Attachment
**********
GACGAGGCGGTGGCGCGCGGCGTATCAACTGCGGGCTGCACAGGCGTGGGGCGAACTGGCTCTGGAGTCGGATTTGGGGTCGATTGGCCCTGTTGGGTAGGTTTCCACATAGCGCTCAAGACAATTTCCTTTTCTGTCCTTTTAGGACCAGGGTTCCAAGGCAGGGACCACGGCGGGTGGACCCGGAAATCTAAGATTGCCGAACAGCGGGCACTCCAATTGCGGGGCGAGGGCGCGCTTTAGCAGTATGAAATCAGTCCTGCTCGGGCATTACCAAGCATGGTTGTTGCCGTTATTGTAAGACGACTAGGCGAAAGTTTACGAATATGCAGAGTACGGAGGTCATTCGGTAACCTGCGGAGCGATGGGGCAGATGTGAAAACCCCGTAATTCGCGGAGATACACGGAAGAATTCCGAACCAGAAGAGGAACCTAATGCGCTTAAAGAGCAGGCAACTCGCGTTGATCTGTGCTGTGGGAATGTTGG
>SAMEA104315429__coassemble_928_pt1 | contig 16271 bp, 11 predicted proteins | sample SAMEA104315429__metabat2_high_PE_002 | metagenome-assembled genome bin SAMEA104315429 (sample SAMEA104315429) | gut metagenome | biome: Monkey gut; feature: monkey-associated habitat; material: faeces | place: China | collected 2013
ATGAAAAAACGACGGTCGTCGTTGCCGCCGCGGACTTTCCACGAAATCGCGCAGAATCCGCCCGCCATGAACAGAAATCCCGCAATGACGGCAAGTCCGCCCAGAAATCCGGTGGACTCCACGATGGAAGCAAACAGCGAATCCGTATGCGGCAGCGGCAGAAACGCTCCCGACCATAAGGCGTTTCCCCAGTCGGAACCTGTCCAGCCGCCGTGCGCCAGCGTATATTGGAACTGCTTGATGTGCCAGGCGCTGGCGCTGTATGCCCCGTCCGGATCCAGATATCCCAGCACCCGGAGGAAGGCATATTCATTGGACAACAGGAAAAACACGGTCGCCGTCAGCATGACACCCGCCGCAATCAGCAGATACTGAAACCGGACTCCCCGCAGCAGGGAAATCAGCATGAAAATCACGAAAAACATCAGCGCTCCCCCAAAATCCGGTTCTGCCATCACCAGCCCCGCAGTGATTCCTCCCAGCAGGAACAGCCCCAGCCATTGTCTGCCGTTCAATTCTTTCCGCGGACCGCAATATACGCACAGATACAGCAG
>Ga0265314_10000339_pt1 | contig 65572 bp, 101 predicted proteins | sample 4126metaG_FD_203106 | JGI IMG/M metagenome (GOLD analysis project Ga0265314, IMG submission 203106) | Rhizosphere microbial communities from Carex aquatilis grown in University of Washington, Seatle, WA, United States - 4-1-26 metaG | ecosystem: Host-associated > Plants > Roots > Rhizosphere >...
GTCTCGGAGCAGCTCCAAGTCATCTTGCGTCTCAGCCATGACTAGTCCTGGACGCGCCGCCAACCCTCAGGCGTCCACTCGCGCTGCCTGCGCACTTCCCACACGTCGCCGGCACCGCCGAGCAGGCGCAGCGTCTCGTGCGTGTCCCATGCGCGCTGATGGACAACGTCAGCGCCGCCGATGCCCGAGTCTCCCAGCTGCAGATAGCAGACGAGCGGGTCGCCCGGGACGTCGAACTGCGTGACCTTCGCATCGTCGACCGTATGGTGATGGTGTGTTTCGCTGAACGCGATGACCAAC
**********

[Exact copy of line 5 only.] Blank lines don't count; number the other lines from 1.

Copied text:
GTCTCGGAGCAGCTCCAAGTCATCTTGCGTCTCAGCCATGACTAGTCCTGGACGCGCCGCCAACCCTCAGGCGTCCACTCGCGCTGCCTGCGCACTTCCCACACGTCGCCGGCACCGCCGAGCAGGCGCAGCGTCTCGTGCGTGTCCCATGCGCGCTGATGGACAACGTCAGCGCCGCCGATGCCCGAGTCTCCCAGCTGCAGATAGCAGACGAGCGGGTCGCCCGGGACGTCGAACTGCGTGACCTTCGCATCGTCGACCGTATGGTGATGGTGTGTTTCGCTGAACGCGATGACCAAC